Opposition leader Raila Odinga on Tuesday mourned his Zimbabwean counterpart Morgan Tsvangirai as an African hero who had worked to liberate the oppressed.
Mr Odinga, a close ally of Mr Tsvangirai with whom they had formed a close working relationship since 1993, said the Movement for Democratic Change leader had dedicated his life to serving others.
“In this coffin here lies a great African, a great Zimbabwean, and a hero, who should have been accorded a proper hero’s burial in Zimbabwe,” Mr Odinga told mourners in Buhera, some 300 kilometres from Harare where the MDC leader was laid to rest.
Mr Tsvangirai and Mr Odinga, who both served as prime ministers in a coalition government after disputed elections in Kenya and Zimbabwe, had formed a friendship that saw Mr Tsvangirai frequent Kenya both on family and political visits.
While Mr Odinga was fighting against President Mwai Kibaki, Mr Tsvangirai, who died last week after a long battle with colon cancer, was running against Africa’s strongman Robert Mugabe, who resigned last year.
“In his death, Zimbabwe and Africa have lost one of the flag-bearers of emancipation and democratic change in Africa,” Mr Odinga said.
When Mr Odinga’s first born son Fidel Makarios Odhiambo Odinga died in 2015, Mr Tsvangirai was at the burial in Bondo, Siaya County, to condole with the Odingas.
Mr Tsvangirai was also present when Mr Odinga was named ODM presidential elections flag bearer in December 2012.
His death, Mr Odinga said in a statement last week, leaves a gap in a country that still needs strong and vigilant forces of change to return to the path of democracy and freedom.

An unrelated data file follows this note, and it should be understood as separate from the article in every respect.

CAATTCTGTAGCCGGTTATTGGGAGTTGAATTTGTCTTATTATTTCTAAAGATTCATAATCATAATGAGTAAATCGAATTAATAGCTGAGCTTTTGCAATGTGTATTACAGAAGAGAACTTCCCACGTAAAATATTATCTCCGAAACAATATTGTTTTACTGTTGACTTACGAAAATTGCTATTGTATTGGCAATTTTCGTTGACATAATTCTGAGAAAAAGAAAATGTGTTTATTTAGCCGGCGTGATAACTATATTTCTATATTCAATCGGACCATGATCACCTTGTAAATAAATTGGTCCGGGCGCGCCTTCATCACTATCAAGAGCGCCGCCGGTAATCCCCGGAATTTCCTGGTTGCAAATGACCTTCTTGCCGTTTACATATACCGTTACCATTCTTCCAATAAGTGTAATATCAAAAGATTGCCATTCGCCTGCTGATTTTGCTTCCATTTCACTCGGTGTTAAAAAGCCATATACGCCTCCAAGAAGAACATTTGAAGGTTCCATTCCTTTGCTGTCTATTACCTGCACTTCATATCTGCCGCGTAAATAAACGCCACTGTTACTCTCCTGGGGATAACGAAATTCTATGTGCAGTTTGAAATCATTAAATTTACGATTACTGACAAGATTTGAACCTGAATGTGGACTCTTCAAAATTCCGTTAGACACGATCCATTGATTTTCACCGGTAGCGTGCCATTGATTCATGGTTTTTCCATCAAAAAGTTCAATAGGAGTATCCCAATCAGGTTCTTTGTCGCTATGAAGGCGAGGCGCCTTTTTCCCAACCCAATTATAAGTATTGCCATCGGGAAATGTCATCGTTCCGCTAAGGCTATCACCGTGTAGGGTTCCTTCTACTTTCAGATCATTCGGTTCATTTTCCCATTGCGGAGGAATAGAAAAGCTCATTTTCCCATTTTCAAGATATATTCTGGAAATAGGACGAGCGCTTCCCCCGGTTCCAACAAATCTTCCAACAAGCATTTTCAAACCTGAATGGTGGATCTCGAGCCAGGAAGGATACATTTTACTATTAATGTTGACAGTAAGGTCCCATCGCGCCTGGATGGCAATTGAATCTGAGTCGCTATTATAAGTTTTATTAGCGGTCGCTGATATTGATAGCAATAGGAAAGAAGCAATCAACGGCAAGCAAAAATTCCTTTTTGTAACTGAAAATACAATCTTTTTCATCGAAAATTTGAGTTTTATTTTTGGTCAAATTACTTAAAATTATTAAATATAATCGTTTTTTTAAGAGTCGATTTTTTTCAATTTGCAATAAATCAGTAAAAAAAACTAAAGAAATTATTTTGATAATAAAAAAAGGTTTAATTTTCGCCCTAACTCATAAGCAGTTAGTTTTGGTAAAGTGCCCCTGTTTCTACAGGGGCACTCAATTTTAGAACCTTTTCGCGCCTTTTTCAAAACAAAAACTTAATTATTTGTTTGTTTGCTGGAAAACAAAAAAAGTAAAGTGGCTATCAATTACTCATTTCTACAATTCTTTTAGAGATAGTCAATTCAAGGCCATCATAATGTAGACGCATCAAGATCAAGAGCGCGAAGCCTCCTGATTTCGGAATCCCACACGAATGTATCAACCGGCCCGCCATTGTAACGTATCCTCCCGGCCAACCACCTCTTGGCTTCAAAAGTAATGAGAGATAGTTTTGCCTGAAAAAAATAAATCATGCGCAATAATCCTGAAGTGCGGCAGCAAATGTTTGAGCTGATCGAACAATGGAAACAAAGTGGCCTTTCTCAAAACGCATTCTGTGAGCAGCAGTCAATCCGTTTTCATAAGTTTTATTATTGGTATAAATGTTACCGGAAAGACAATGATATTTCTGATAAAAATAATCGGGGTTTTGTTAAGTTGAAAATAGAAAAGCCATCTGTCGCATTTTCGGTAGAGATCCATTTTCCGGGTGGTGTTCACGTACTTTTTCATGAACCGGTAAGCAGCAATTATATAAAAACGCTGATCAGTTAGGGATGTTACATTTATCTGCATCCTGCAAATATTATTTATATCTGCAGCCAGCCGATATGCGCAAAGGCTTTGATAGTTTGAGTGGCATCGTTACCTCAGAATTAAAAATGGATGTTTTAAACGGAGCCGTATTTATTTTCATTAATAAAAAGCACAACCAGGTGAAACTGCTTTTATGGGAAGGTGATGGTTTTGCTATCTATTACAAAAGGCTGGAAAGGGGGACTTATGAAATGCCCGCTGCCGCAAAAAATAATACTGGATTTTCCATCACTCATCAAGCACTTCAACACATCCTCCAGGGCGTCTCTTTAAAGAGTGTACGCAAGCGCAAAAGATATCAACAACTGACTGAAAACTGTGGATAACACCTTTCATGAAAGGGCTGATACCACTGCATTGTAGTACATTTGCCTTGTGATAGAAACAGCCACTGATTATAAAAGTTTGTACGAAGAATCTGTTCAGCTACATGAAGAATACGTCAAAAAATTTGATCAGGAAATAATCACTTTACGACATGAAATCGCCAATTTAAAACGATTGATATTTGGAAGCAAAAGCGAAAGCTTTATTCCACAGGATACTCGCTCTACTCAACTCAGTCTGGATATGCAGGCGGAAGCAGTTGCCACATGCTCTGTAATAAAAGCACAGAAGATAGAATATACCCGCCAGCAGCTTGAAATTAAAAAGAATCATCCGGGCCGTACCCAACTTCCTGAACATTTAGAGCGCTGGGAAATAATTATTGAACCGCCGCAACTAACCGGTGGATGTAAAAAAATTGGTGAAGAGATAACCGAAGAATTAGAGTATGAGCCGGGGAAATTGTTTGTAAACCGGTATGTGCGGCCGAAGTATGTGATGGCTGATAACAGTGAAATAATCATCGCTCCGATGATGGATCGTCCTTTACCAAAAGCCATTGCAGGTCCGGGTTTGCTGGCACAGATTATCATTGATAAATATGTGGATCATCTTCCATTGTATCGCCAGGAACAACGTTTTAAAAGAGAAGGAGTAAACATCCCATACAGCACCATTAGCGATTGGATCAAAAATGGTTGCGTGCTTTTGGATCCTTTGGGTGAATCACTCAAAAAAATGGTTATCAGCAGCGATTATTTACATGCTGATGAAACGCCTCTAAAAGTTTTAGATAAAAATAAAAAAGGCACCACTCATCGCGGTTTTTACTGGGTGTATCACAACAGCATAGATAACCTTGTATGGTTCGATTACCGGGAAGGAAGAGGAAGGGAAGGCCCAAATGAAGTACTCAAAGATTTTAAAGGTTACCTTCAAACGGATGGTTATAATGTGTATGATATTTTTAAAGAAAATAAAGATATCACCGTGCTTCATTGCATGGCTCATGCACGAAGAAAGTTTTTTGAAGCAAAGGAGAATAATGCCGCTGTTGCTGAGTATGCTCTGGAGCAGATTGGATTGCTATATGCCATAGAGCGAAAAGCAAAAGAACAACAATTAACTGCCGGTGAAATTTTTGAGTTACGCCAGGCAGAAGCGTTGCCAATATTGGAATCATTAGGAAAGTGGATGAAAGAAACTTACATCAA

“Morgan dared to dream of democracy, freedom and justice for his country and his people despite the firm hands of dictatorship that held sway,” said Mr Odinga.
He condemned political oppression in Africa as he addressed supporters of Tsvangirai whose electoral ambitions, like Odinga’s, were thwarted at controversial polls.
“Africa is littered with elections which are rigged,” Odinga told the crowds.
Tsvangirai beat Mugabe in the first round of presidential polls in 2008 but narrowly fell short of the total required to win outright, according to the official vote count.
Tsvangirai pulled out of an election run-off following violence which, he said, claimed the lives of at least 200 of his supporters.
Odinga insists he was the rightful winner of the August 8 presidential poll, which extended President Uhuru Kenyatta’s rule.
“We need to have clear and proper transparent elections in Africa. Rigged elections will not help Africa,” Odinga told mourners.
“Morgan’s election victory was stolen a year after mine was stolen in Kenya,” Odinga said, referring to the 2007 elections which he alleges were rigged to ensure Kenyatta’s victory.
Mr Odinga was accompanied by Kisumu Governor Anyang’ Nyong’o, his sister Beryl Achieng’, and his daughter Winnie Odinga.